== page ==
Can an observer see that a creature is under the effect of the Mage Armor spell?

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    \$\begingroup\$ Is this a different way for a warlock to ask the DM "does this mage armor make me look fat?" \$\endgroup\$ Commented Oct 21, 2020 at 0:20

4 Answers 4



The closest we get to a description is:

You touch a willing creature who isn’t wearing armor, and a protective magical force surrounds it until the spell ends.

which tells us nothing about the appearance of this protective magical force.

Ask your DM for a ruling. Feel free to argue that it would be cooler if it were/were not visible, or that it would make more sense if it were/were not visible, or that the caster should be able to decide when casting, or whatever. There is no universal ruling.

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    \$\begingroup\$ Or you could rule that it's "almost" invisible but you can make an arcana or perception check to notice it. For example, dust could behave differently when touching the mage armor then when touching normal clothing - but you'd only notice the difference if you know that there is a difference. OR you could rule that you can make an arcana or perception check after you attacked the creature, because then you felt/observed the effect when your attack hit and made damage or not. \$\endgroup\$ Commented May 10, 2015 at 19:40
  • \$\begingroup\$ @Sumyrda Not sure about DnD5e, but in Pathfinder players can also be under the effects of a 'Detect Magic' spell, which could bypass the need for a check as well. \$\endgroup\$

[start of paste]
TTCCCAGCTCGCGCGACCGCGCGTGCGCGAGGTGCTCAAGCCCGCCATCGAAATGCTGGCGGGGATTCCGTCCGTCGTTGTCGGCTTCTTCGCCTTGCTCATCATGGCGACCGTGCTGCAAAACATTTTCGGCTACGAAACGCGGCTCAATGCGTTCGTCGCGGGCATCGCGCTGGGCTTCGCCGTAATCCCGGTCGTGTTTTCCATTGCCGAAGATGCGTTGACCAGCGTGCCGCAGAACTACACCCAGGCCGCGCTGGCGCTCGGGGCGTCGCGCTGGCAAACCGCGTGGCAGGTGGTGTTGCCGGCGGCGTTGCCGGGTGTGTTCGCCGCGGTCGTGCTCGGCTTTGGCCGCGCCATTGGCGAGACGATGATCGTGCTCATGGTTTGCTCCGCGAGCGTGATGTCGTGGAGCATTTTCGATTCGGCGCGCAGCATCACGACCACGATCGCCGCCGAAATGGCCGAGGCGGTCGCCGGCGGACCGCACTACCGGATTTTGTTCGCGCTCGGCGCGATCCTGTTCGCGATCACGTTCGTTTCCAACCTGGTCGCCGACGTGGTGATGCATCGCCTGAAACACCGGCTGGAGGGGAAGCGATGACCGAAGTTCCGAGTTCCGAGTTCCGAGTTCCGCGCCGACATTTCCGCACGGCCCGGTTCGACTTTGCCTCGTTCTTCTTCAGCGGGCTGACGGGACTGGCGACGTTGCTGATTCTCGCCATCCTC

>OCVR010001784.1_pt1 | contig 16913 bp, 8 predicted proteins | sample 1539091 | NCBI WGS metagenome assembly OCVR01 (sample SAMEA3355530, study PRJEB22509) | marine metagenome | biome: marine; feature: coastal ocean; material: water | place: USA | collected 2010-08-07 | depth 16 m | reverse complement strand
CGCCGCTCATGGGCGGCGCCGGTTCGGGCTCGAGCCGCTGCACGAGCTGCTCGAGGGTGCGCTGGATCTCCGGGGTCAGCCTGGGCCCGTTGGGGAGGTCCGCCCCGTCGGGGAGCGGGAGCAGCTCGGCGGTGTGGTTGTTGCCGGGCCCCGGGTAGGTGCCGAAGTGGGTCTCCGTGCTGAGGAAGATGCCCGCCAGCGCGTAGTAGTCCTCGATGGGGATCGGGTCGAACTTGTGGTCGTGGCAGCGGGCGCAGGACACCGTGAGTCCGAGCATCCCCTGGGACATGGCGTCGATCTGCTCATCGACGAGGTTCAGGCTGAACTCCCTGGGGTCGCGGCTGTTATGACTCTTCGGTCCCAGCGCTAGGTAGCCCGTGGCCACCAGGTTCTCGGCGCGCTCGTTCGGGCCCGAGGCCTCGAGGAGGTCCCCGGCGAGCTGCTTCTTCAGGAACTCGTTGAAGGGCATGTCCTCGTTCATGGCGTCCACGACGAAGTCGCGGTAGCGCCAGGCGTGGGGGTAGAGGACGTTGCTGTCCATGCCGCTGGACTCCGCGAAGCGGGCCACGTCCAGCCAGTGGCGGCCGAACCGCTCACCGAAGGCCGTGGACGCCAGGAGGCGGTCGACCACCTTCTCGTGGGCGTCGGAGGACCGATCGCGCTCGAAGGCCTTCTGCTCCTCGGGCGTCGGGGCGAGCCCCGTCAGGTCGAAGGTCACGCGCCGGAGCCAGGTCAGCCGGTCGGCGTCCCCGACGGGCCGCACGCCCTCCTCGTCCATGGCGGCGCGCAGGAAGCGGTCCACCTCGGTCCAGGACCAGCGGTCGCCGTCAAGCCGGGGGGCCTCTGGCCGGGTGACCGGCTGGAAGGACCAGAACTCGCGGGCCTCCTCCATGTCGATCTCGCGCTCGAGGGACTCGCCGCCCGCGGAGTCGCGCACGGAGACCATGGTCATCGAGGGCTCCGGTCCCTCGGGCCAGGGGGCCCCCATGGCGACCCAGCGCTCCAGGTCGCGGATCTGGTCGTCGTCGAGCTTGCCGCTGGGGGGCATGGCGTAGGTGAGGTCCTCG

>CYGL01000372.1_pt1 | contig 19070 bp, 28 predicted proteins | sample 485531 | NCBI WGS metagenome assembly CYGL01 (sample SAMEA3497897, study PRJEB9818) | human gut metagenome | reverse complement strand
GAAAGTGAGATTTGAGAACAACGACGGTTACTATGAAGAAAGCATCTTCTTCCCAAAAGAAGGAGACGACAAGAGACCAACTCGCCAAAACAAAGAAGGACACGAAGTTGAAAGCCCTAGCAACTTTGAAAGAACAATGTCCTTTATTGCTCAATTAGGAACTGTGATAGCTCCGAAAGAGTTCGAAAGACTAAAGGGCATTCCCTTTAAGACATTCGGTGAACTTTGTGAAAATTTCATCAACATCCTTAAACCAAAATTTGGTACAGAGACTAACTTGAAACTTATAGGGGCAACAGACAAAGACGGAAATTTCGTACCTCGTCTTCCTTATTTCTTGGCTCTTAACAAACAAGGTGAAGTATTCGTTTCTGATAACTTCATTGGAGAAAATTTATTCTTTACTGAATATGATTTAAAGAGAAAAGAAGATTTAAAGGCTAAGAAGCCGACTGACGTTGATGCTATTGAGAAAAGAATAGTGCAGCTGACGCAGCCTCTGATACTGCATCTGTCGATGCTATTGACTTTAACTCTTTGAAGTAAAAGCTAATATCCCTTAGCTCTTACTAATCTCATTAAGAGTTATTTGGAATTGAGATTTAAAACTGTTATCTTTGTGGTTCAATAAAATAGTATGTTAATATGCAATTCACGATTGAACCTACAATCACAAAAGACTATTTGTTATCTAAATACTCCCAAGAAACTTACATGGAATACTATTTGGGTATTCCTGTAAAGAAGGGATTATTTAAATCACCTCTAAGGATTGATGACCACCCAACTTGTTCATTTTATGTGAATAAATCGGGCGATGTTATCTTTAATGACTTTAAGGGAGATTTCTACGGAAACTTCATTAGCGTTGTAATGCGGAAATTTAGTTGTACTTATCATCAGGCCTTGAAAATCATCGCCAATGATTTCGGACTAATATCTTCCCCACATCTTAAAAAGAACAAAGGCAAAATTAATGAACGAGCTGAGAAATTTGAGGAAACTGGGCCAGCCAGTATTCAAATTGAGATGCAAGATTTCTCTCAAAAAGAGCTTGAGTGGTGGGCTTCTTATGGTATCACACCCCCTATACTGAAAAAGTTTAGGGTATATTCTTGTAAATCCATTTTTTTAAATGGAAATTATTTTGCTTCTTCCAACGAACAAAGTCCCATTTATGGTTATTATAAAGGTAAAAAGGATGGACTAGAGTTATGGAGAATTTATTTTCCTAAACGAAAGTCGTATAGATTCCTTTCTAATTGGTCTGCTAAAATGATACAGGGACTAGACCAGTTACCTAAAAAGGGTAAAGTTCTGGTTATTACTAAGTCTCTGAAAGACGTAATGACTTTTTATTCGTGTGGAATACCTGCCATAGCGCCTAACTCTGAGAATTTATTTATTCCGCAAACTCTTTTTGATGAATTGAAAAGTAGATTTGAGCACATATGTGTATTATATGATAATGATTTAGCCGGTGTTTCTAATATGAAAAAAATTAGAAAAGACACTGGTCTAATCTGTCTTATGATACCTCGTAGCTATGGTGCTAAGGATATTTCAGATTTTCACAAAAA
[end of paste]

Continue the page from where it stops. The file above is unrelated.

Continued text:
– Robotnik
    Commented May 11, 2015 at 4:49
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    \$\begingroup\$ It's perhaps worth noting that 3.5 mage armor, the last version of the spell to say anything about its visuals AFAICT, was explicitly invisible. Additionally, the shield spell which kinda duplicates the 3.5 effect (both give +AC instead of bumping unarmored base AC) is also invisible. Whether that means that 5e mage armor is invisible by proxy or visible because it "removes" that flavor is still undefined. \$\endgroup\$ Commented Oct 20, 2020 at 19:25

Spells only do what they say — the spell's effect doesn't indicate that it creates any visuals, so it has none.

DMs can rule that this spell works otherwise in their own settings, but as-written it's invisible.


Magical force is usually visible; mage armor remains ambiguous

Other spells/effects than mage armor deal with magical force:

  • Armor of Agathys involves a protective magical force, but looking at the spell it is probably related to the cold counter-damage.
  • Given that imprisonment's other effects all have visible manifestations, we could reasonably conclude that the sphere of magical force created by its "Burial" effect is also visible.
  • Leomund's tiny hut "is opaque from the outside... but it is transparent from the inside."
  • Otiluke's resilient sphere shimmers.
  • Mage armor and Tenser's floating disk doesn't say what it looks like. (A disk might be a shape that would have to be visible to be discerned, or it might be simple enough that it need not be visible to be reasonably described as a disk.)
  • Forcecage, shield, unseen servant, and wall of force are all invisible.